The thing I hate most about CRT isn't even that it teaches white children to hate themselves. It's that it teaches black children that no matter what they do, they'll never be good enough. If you support CRT YOU are the racist. YOU are the one that thinks children should be separated based on skin color. And YOU are the ones perpetuating racial stereotypes all while being a wolf in sheep's clothing to the black community.
 

UrbanCowboy1

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I'm fairly positive this is a cluster f&%k because nobody really knows what critical race theory is...I bet if you asked 100 politicians (or regular citizens) what it means, you would get 90 versions of it...
Simple: You can only exist in society (particularly American society) as either an oppressed or oppressor. If you are a part of the oppressor group, no action you can ever take is altruistic towards the oppressed unless it also benefits yourself.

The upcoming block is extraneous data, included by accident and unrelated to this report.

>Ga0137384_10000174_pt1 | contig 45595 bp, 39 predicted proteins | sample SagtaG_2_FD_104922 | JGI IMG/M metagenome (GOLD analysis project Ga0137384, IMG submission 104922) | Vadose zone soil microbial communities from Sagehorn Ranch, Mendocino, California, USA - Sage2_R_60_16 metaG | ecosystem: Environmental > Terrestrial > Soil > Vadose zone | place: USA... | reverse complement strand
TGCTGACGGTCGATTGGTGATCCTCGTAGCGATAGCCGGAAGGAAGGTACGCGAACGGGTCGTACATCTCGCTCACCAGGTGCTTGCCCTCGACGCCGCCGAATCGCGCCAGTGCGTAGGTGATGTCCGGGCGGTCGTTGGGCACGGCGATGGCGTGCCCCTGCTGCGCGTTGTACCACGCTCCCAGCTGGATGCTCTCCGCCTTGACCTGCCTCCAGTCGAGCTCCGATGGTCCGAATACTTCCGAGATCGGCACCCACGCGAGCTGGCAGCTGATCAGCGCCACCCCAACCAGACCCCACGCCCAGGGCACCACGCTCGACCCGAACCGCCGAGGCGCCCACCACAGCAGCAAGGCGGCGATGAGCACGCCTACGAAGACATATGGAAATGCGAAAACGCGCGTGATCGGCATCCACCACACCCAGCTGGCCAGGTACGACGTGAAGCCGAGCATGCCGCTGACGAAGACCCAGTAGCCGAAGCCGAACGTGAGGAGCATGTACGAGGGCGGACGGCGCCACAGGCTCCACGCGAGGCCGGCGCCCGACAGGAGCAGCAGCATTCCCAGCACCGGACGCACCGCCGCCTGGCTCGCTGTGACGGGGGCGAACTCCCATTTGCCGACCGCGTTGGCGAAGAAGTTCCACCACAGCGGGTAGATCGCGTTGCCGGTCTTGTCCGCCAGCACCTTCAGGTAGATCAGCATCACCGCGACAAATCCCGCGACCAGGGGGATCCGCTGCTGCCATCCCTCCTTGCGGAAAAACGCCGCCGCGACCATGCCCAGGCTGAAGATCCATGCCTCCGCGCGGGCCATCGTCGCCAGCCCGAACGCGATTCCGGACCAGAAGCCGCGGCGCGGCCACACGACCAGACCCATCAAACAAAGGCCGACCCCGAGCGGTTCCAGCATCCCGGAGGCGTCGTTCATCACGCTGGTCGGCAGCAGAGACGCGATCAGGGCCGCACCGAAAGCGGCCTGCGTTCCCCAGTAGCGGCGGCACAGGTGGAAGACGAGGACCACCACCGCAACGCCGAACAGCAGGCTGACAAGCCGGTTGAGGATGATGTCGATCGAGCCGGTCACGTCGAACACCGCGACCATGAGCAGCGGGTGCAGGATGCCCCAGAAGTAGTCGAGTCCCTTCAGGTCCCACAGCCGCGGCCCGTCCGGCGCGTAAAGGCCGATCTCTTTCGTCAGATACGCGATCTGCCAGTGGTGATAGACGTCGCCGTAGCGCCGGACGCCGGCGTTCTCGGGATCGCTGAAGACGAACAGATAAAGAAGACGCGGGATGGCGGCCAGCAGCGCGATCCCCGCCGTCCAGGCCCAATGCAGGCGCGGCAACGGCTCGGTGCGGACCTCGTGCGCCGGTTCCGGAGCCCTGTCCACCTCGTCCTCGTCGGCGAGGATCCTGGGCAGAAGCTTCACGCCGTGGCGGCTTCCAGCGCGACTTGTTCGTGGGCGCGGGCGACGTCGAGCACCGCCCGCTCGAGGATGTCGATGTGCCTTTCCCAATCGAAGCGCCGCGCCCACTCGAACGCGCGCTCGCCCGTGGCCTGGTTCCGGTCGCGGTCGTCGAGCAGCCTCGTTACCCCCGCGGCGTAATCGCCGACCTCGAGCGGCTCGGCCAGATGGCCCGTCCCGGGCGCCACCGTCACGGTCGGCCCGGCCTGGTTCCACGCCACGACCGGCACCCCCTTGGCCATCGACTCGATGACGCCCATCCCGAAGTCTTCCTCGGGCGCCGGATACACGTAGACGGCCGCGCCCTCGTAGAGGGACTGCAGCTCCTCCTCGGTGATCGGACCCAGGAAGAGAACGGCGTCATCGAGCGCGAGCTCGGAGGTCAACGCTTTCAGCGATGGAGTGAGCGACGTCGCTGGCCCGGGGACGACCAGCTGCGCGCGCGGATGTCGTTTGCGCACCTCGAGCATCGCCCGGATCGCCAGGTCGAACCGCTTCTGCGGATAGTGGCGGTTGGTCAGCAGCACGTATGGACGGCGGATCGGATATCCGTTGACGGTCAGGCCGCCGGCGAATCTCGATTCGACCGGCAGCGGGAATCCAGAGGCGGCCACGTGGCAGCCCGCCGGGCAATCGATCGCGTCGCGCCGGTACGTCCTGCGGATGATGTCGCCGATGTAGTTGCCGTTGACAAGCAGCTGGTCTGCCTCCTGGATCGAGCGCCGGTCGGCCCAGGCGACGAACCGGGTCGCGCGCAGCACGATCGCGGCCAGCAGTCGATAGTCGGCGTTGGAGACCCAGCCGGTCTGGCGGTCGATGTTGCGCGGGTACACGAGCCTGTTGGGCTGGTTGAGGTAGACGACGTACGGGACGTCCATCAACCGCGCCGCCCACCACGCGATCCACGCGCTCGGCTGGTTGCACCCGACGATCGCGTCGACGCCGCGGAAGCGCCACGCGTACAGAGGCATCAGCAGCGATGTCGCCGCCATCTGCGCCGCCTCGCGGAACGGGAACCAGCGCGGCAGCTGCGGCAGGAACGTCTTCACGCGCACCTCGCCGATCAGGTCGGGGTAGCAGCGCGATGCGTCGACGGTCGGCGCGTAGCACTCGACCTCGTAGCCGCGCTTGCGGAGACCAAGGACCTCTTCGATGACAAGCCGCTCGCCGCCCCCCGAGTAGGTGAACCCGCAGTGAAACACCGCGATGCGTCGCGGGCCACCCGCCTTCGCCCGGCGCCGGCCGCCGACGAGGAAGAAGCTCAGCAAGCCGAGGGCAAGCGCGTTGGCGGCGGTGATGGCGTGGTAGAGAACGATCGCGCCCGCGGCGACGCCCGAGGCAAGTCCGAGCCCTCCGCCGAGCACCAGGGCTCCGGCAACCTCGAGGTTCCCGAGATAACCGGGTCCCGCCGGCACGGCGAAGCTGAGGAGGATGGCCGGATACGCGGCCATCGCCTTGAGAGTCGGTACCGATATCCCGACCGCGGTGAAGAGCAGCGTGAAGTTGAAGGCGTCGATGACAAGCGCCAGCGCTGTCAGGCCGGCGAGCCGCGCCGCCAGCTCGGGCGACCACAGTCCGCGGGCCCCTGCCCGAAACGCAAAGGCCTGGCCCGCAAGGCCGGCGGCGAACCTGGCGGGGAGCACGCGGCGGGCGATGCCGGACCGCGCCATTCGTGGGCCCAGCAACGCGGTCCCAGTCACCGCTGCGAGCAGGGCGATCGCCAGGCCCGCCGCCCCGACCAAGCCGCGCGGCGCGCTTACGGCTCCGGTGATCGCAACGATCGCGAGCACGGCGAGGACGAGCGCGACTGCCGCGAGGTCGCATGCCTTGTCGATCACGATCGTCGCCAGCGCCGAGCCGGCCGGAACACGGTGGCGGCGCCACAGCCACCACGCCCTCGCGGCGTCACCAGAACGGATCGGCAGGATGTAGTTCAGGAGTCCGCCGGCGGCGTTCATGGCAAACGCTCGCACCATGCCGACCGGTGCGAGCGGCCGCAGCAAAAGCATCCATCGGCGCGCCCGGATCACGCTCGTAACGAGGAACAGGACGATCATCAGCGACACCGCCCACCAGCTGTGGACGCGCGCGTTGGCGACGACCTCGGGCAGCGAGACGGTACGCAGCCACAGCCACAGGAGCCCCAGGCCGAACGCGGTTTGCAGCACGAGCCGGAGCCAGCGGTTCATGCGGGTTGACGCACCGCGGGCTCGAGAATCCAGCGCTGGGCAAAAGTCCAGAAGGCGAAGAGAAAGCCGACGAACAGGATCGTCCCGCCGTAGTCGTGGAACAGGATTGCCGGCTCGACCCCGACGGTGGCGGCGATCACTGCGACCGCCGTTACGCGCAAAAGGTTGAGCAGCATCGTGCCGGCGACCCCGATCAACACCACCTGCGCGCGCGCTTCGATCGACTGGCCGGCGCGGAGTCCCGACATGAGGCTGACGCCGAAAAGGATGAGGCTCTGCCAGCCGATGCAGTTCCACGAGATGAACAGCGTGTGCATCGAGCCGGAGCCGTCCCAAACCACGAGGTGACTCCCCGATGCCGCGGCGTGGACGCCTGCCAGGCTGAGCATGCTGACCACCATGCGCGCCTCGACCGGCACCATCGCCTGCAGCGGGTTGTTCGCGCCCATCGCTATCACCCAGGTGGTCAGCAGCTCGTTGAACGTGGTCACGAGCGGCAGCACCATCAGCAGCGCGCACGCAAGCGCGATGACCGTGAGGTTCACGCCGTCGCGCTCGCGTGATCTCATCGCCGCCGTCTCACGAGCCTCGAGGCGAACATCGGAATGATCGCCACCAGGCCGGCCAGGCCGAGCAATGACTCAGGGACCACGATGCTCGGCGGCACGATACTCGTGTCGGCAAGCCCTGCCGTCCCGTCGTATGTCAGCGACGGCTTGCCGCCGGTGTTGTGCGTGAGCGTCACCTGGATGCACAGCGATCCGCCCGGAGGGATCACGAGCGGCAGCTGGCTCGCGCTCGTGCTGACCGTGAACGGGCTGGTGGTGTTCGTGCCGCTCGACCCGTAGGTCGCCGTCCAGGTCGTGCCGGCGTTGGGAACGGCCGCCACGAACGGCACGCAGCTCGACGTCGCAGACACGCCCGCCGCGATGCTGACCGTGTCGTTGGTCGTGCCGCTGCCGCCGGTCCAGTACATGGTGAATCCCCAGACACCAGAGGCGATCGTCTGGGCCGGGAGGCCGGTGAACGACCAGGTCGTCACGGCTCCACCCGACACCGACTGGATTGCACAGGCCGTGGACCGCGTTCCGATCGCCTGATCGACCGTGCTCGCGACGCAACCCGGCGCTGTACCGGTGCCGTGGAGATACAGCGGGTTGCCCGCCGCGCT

It's simplistic and idiotic and the people that support it should have to preface every speech with "I'm only supporting this, not because I want to help oppressed people, but because I think it will help me more"... because that's what the theory they are supporting says about them. I'm willing to bet that disclaimer doesn't happen.

It's an idea that collapses in upon itself at the slightest inquiry. It can't stand any rigorous examination by its nature. "You are questioning CRT and are white? You are being an oppressor. You are questioning CRT and are black? You are only questioning because you've been influenced by your oppressor."
 

UrbanCowboy1

Some cowboys gots smarts real good like me.
Aug 8, 2006
3,691
1,895
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Phoenix, AZ